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Nothing much has changed
It is now nine months since I arrived in Trincomalee and,
apart from Viv’s arrival one month after mine, I can’t say
that our lifestyle has changed significantly in that time.
Our daily routine is pretty much the same as it was
except that our evening walk has moved to the driveway
of the only ‘hotel on a hill with a proper driveway’ in the
area and our Sunday trips to Dambulla are now much less
There hasn’t been the influx of expats that we had
expected with the area being opened up to the outside
again, though apparently a lot of work is planned in the not
too distant future. We do see what look like young
volunteers from time to time though they don't stay still
long enough to talk to.
We have had a few trips to Colombo to replenish our
stocks of Australian food items (including a lightning drive
down to Galle and back) and we’ve visited a few more
locations within a day’s driving distance, including the
famous old towns of Anuradhapura and Polonnaruwa in
North Central Province and one of the other main towns in
Eastern Province, Batticaloa. But we haven’t really spent
any time exploring ancient ruins because the ones we have
visited appear all very much the same, unless you have a
particular interest in that sort of thing, and none of the
ones we have visited has been anywhere near as
impressive as Sigiriya which we've already visited.
Also, most of Sri Lanka’s tourist sites seem to cater for
pre-arranged tour groups and it is a bit of a hassle trying
to find out the correct procedure when you turn up on
your own without someone who speaks the language.
We haven’t visited the two tourist hotels in the area very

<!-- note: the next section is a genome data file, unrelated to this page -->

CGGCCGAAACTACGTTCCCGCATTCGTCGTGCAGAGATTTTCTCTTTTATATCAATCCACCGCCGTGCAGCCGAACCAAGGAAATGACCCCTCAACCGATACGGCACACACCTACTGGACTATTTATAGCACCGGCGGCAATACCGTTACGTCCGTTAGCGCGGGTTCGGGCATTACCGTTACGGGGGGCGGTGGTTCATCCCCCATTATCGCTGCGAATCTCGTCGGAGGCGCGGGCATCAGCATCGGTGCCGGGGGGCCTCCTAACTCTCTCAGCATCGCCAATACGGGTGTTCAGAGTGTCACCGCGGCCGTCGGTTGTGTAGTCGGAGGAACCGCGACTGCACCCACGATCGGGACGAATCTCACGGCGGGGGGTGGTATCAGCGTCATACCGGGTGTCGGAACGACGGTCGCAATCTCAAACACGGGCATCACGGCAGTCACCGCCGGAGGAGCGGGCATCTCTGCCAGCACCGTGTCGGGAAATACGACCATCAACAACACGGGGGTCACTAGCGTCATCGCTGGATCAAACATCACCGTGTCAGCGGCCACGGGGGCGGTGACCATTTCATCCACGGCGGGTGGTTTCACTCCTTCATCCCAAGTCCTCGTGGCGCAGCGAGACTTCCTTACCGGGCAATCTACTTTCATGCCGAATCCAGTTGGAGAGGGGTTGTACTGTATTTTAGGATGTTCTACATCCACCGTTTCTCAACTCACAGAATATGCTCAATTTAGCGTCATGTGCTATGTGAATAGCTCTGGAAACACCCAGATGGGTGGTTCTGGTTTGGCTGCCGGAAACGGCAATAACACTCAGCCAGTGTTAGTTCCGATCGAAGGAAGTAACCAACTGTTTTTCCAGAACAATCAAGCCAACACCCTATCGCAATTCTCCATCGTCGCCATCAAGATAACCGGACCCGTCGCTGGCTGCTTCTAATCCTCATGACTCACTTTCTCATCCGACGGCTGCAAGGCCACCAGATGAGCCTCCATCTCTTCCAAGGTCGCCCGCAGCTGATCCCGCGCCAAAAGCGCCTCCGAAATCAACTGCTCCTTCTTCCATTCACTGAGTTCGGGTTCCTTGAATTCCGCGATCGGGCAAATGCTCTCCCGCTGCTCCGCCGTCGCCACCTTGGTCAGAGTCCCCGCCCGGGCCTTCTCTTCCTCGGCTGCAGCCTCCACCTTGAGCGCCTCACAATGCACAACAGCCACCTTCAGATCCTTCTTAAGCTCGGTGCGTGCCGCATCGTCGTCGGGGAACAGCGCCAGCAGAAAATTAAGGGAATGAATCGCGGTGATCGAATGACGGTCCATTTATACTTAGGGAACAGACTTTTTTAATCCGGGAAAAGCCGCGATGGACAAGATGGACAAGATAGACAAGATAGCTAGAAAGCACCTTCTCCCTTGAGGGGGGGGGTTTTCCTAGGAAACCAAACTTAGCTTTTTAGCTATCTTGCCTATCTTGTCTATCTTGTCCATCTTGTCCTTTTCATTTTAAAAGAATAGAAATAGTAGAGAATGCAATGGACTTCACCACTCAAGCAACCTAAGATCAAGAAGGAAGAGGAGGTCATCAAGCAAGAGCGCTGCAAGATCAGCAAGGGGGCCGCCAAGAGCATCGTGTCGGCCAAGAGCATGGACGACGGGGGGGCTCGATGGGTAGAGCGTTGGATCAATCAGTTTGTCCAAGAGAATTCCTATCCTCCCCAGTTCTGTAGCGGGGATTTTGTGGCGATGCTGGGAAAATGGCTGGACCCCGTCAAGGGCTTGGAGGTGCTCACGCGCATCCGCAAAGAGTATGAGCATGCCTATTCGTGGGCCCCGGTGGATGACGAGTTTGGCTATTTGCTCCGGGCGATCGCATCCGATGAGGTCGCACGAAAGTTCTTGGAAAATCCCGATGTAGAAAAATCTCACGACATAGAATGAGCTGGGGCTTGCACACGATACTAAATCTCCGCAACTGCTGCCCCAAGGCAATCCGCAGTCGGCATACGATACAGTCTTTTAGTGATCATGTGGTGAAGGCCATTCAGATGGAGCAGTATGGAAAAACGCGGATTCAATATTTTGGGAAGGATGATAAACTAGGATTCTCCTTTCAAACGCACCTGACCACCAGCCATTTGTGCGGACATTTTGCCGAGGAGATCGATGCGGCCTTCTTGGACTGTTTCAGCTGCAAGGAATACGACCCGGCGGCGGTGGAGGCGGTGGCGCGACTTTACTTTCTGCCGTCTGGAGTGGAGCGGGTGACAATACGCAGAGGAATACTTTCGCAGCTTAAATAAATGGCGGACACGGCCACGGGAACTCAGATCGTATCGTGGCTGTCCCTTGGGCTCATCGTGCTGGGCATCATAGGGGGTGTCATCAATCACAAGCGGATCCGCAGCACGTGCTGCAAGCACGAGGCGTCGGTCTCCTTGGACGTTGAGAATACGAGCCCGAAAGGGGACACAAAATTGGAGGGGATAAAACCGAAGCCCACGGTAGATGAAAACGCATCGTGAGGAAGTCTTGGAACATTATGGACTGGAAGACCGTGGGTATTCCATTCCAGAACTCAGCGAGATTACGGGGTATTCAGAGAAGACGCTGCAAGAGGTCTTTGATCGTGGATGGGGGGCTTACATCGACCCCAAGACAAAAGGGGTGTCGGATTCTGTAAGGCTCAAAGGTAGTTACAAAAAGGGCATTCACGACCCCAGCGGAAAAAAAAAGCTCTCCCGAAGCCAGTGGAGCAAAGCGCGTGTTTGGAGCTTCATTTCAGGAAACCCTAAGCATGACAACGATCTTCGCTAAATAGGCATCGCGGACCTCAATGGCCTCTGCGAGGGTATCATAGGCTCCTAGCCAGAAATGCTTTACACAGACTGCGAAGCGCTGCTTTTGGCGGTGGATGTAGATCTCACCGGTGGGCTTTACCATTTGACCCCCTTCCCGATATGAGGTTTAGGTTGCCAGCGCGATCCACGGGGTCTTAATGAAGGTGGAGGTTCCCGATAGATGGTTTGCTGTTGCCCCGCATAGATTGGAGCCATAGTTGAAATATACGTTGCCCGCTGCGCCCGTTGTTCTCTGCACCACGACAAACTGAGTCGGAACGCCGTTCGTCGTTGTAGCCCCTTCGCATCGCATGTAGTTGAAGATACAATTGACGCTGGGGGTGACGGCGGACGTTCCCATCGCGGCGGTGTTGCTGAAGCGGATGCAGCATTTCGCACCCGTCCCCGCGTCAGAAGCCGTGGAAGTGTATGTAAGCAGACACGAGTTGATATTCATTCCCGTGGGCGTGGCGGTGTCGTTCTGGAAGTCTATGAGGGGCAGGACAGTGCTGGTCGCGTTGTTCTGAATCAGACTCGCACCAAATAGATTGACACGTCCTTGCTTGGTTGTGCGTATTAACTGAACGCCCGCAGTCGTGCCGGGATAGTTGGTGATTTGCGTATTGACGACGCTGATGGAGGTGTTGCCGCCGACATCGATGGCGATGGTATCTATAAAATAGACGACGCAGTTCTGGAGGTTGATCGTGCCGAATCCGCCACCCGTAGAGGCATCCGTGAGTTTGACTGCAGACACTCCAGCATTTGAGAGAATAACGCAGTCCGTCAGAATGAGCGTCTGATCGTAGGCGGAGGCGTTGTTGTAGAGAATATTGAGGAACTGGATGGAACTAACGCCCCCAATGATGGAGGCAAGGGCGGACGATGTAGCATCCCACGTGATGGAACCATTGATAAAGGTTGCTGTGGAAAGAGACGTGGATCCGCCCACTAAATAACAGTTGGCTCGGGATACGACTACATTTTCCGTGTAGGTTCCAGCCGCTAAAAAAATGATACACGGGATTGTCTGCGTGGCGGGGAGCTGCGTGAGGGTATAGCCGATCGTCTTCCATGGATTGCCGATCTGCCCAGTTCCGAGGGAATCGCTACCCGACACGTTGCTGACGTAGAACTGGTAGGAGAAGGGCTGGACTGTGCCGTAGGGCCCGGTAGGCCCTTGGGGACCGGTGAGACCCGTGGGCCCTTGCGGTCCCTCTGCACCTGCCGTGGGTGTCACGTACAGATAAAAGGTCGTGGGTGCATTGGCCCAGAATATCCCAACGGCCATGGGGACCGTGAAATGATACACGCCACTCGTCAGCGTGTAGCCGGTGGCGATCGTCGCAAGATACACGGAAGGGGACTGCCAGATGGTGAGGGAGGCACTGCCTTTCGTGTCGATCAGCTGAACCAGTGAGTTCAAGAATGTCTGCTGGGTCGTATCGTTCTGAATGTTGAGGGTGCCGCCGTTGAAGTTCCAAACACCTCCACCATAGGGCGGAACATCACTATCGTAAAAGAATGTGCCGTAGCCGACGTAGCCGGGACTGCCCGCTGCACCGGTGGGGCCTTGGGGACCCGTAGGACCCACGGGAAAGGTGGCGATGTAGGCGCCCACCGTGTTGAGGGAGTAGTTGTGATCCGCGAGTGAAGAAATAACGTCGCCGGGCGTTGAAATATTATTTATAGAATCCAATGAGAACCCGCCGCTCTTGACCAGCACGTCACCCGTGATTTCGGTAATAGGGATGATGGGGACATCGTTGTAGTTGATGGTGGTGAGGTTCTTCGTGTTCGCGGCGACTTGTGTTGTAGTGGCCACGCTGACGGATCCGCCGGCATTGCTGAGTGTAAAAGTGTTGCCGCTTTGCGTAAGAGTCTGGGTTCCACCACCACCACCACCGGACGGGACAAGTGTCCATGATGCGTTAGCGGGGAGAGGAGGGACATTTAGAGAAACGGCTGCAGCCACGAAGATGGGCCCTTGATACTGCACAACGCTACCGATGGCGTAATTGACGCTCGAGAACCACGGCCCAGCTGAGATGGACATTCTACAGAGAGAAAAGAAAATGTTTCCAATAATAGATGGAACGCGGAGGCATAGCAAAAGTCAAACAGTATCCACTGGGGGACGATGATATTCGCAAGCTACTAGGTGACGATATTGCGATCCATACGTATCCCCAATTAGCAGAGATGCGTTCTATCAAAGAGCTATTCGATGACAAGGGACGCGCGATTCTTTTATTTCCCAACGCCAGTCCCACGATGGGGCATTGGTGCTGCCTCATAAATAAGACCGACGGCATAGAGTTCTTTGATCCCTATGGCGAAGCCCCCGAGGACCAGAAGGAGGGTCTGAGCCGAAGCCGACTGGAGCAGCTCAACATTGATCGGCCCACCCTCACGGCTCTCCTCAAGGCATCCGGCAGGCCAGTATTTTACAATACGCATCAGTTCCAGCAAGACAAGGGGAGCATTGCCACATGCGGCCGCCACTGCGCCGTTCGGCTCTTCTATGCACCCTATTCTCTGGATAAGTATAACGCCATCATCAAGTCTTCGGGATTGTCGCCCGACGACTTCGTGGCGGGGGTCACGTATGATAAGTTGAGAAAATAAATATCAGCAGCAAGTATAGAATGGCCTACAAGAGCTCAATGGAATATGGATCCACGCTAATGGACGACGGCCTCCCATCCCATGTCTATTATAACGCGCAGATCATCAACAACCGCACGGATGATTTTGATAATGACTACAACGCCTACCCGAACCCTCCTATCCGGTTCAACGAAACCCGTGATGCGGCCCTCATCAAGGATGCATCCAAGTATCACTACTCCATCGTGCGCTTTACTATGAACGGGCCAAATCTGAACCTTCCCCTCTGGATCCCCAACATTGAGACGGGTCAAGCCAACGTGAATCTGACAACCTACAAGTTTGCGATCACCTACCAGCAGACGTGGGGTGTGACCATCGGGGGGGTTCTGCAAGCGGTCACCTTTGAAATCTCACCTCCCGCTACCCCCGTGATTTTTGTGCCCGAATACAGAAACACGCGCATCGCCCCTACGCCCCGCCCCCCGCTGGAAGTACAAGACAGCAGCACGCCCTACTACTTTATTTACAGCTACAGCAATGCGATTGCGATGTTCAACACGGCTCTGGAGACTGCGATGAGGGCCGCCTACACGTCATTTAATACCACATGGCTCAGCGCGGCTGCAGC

often either recently because their buffet prices have
increased and the quality has decreased as more tourist
have been visiting the area. But to counter that, Viv has
found sources of good fruit and veg and good seafood at
very low prices in Trinco so we are certainly not
suffering in the food area.
Sri Lankan driving!
Another reason why we haven’t done as much driving
recently is because the stress of competing with the
other road users is taking its toll. Mind you I certainly
wouldn’t like to go back to the early days when we had a
local driver provided. I feel much more comfortable and
safe when I drive myself.
I’ve managed, with great difficulty, to dig up a copy of
the Sri Lankan Road Code and it surprises me that the
road rules are supposed to be basically the same as in
most developed countries. You certainly wouldn’t expect
that by observing the behavior of road users anywhere in
There is a definite hierarchy regarding right of way and
it goes from the biggest and heaviest (trucks and buses)
down to the smallest (pedestrians). Consequently the
road casualty numbers go in the opposite direction.
However, I never cease to be amazed that there are still
so many old people, without a clue about proper road use,
who are walking and cycling along the busy roads and
streets. All I can suppose is that there were an awful lot
more not so long ago!
The only road code that I have observed after several
thousand kilometers of driving here is that of avoiding
collisions at all costs. Overtaking at high speed on blind
corners or brows of hills is carried out in the knowledge
that if anyone is coming the other way they will drive off
the side of the road (frequently witnessed) rather than
risk a head on collision, particularly if they have a smaller
While it is true to say that Sri Lankan drivers don't
exhibit outward aggression in their driving, it also seems
that road courtesy has passed them by. The culture,
whether you are walking, riding or driving, is to get in
front of anyone crossing your path at all costs. People look
in amazement when I give them way and I rarely hear a
‘thank you’ when I have held open a door for someone or
let them pass in front of me. You very frequently see a
vehicle overtake another and then turn left immediately.